Ike had slumped back into his seat, staring at the tree-line ahead. It was a lot to take in. His voice was very quiet when he spoke again. “Do you know how much it is?”

Fred shook his head. “That would depend on how many other people played the same number. The jackpot was only $25 million, and though I haven’t made the calculation for the final payout, it will be divided by five. I think.”

Ike pointed ahead as a large blue sign flashed by. “That rest area, let’s pull in.”

Fred glanced at the gas gauge, which was still at half, flipped the signal, and began to shift toward the right exit lane.

As soon as Fred turned the engine off, Ike launched away immediately, running full out—across the lot, past the sidewalk, the pet run, vaulted a fence and was gone. Fred strolled toward the low, gray stone building, deciding some coffee and food might be good. Cars and trucks kept up their roaring passage, and then he was inside.

Ike came in about twenty minutes later, face even more flushed than usual. Fred stood to wave him over.

“Feeling better?”

“A bit. Just some overload I needed to run out of my system.”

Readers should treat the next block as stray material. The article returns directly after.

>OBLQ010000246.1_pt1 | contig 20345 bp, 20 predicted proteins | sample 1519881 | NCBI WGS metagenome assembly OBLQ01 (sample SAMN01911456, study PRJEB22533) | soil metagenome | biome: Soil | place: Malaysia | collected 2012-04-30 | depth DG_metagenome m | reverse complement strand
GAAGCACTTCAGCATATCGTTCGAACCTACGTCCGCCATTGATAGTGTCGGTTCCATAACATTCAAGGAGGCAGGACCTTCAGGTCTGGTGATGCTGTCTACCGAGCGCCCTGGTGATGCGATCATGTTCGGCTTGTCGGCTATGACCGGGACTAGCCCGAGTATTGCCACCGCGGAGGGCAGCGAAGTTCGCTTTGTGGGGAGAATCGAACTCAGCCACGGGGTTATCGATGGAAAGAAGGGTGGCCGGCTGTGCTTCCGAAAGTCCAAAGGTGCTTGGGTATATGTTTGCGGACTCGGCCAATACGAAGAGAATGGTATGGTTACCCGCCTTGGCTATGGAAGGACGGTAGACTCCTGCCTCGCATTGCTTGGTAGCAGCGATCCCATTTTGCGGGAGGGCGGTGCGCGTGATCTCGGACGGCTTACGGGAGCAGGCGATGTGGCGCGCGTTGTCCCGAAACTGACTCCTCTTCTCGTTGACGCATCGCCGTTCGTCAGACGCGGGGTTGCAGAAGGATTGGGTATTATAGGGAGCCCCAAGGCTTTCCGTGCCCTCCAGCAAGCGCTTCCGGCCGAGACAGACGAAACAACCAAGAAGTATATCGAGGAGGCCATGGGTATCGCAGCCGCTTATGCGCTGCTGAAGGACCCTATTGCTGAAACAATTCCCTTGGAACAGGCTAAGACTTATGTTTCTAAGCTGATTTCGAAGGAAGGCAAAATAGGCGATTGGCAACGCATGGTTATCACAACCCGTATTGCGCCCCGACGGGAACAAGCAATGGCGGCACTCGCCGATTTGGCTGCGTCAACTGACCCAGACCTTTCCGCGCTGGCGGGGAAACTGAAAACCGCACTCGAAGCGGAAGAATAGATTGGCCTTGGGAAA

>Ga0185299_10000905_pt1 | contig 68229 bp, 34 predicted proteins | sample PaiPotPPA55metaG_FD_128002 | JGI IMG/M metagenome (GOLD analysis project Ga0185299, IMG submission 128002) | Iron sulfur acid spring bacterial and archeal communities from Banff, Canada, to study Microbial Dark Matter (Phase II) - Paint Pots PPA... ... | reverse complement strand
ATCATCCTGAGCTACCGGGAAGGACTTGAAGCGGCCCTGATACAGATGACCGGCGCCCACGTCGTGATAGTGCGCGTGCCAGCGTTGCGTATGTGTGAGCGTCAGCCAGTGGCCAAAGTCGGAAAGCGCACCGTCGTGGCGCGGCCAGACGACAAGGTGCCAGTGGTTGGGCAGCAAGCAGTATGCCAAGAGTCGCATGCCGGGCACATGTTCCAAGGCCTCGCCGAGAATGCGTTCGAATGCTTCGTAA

The waitress appeared and Ike ordered coffee and a Danish.

“That’s all?”

Ike laughed bitterly. “You can eat?”

He wasn’t going to mention the ten minutes of dry heaves, or the agony of not calling Paulette to talk about it. All he sent her was a short message: Thinking about you…

Fred’s appetite was indeed intact: he dug into a breakfast steak, bloody, home fries and toast with strawberry jam. Ike nibbled at the Danish and ordered more coffee.

They drove all day through the bleak brown and gray early winter landscape of flat, central Pennsylvania, dotted with white barns and silos, stopping beyond Harrisburg at the first Turnpike exit, where numerous older generation motels scattered themselves along the roadside, all with their Vacancy signs lit. Fred chose the one with the gaudiest sign, and pulled up in front of the office.

The room was quiet and passably clean. Ike turned on the TV, looking for sports but was too restless to settle on anything, and shut it off ten minutes later. Fred meantime had gotten interested in the Harrisburg Sunday paper that he’d picked up at the front desk. Ike was sleeping soundly long before Fred finished the financial section.